I hoped that the website would have some stories. It doesn’t, so I had to look around.
On July 1st, last Wednesday week, two more cruise ships joined others anchored in Weymouth Bay, because cruises are not currently possible. The story didn’t say whether or not the crews were still aboard, or what would happen to them.
In 2017, 40 Indian seafarers aboard a flotilla of merchant ships who had been hired to transport crude oil from the UAE to Iraq were left stranded in waters just off Dubai because of a financial dispute involving the vessel’ owner.
Sailors were hungry, and in poor physical and mental health, all the while bailing out seawater from their leaking vessels. No fuel to run air conditioning, so temperatures often exceeded 50degC. Imagine! To be honest, I can’t imagine. I have been in such temperatures in an environmental test chamber, at work, but for less than a minute. It’s very hot. The sailors were there for nearly a year, unable to send money home to their families, or even contact them
In the 2019, in the Gulf of Guinea, between West Africa and Central Africa, there were 70 kidnappings of seafarers. The story, from the freightwaves website, doesn’t say what happened to them.
Wikipedia has lists of shipwrecks from the 15th centuryto 2020. It lists 62 shipwrecks January to June. OK some of those are “unidentified pilot boats, but, for example, on 24th January, the Reem 5, registered in Panama, sprung a leak, and was abandoned in the Arabian Sea 185 nautical miles south west of Karachi, Pakistan. All 13 crew were picked up by a cargo ship in the area. Other incidents didn’t end so happily. When Shenzou 19 sank north of Zhoushan, China, three crew members were rescued, but died of hypothermia. Three were missing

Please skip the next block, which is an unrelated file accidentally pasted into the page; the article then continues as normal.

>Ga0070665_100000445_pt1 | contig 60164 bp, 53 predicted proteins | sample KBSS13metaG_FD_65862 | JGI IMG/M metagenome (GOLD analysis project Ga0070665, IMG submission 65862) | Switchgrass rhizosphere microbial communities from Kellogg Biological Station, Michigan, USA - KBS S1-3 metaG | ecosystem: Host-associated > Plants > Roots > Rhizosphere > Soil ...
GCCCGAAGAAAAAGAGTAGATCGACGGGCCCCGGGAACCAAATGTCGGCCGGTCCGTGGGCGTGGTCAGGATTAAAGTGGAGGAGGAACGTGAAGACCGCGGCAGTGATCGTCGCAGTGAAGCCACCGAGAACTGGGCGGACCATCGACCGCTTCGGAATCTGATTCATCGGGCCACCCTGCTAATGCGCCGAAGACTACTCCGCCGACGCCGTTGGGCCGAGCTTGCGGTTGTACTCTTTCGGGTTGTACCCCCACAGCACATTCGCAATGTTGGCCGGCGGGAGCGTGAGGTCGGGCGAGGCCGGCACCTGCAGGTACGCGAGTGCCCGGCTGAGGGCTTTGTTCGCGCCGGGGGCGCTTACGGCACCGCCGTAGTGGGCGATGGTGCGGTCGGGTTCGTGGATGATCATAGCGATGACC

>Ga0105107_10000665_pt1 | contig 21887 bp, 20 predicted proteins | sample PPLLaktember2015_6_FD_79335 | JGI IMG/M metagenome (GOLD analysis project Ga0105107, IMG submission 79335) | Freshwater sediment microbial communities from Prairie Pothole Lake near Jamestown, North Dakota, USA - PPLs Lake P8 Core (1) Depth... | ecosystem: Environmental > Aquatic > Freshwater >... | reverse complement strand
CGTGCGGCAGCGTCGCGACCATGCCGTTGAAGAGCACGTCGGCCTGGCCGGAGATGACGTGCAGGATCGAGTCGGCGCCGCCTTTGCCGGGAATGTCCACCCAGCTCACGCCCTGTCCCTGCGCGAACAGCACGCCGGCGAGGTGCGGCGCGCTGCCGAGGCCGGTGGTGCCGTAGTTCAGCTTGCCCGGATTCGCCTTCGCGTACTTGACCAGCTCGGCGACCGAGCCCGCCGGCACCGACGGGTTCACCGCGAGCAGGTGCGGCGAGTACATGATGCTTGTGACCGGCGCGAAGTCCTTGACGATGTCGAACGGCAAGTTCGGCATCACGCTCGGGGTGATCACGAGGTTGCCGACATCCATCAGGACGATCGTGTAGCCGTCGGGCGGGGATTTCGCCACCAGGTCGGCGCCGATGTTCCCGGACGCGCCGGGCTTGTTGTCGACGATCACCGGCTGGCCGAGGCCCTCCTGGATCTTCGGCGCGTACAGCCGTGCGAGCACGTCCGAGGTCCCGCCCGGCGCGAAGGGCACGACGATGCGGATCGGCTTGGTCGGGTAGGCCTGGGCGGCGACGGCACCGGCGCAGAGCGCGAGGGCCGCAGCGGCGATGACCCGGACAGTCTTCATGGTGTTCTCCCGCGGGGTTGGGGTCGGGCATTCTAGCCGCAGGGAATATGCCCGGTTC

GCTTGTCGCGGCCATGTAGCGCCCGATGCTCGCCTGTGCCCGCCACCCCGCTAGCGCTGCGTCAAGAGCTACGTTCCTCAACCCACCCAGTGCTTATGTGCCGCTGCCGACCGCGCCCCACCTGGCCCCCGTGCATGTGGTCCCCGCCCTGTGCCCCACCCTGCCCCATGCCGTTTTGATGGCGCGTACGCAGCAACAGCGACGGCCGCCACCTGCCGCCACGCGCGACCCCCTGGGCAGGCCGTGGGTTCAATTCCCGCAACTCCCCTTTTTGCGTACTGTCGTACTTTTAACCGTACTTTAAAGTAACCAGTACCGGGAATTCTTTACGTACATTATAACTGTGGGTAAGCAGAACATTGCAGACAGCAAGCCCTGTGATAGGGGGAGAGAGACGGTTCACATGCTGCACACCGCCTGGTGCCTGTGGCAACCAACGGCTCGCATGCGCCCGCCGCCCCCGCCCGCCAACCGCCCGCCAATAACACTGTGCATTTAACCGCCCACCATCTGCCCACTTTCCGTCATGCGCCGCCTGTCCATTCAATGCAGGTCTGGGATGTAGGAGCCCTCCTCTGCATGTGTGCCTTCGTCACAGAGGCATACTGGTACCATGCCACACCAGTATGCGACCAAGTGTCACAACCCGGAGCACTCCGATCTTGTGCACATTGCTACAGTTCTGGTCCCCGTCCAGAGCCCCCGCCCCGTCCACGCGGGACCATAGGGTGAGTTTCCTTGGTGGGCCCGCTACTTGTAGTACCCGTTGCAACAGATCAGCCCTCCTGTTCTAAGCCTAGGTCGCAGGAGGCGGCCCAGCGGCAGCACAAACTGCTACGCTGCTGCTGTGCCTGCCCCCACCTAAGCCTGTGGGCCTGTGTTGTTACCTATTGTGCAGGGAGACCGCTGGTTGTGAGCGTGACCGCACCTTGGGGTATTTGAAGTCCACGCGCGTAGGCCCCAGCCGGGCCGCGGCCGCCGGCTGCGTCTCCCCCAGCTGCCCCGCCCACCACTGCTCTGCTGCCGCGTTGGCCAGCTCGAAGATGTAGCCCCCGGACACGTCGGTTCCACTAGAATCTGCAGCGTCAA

When things go well
Even when things go well, it’s a tough life. Tankers and cargo ships are huge vessels, but living quarters are usually small and cramped, so crews are thrown together for long periods; let’s hope they get on OK!
Of course the main motivation is to earn money to support their families back home. But they don’t see those families very often, maybe once a year? Imagine, your wife conceived while you are on shore leave, but the child is already three months old when you first see her, or him. And the next time he, or she, is walking and talking, and doesn’t know who you are?
My only personal experience of Seafarers is cruising with Saga. Deck Officers and Heads of Department are mostly Brits, as are the entertainers, but everybody else is from the Philippines. Crew, waiters, housekeepers and all. Lovely people, can’t do enough for you, seemingly happy in their work and circumstances. They seem to be mostly Christians, and when the passengers gather to worship, their choir comes out to sing a Philippine hymn. And then, presumably go back to their own service.
But they, too, see their families rarely and for short periods
Goodness knows what has happened to them and their families in the pandemic. I hope Saga and the other cruise companies got them home!
Mission to Seafarers
The mission is there to help and support in all these situations. In normal circumstances they visit ships, or crew members visit the Port Offices. In these times of pandemic, these procedures, when possible, are difficult. So like the rest of us, they are using digital technology to offer the help and support. But, as for the rest of us, it’s not the same
Of course, all this needs money. All charities are having a terrible time. Lockdown means that they can’t run their normal fundraising events. And the Mission is no exception. If you have money to spare, I challenge you to give some of it to the Mission. You can find a link on the notice sheet, or we can use the SumUp machine, or give me cash, and I’ll make sure it gets there. An anonymous donor will match fund every pound donated by Sunday 26th. So that this can happen will you please tell me how much you have given.
Seafarers are vital to our way of life. As I said, 90% of world trade goes by sea, and that includes food and energy supplies, and other vital inputs to our industry, and our consumption. But, more than that, they are our neighbours. We are commanded to, and delighted to, love them!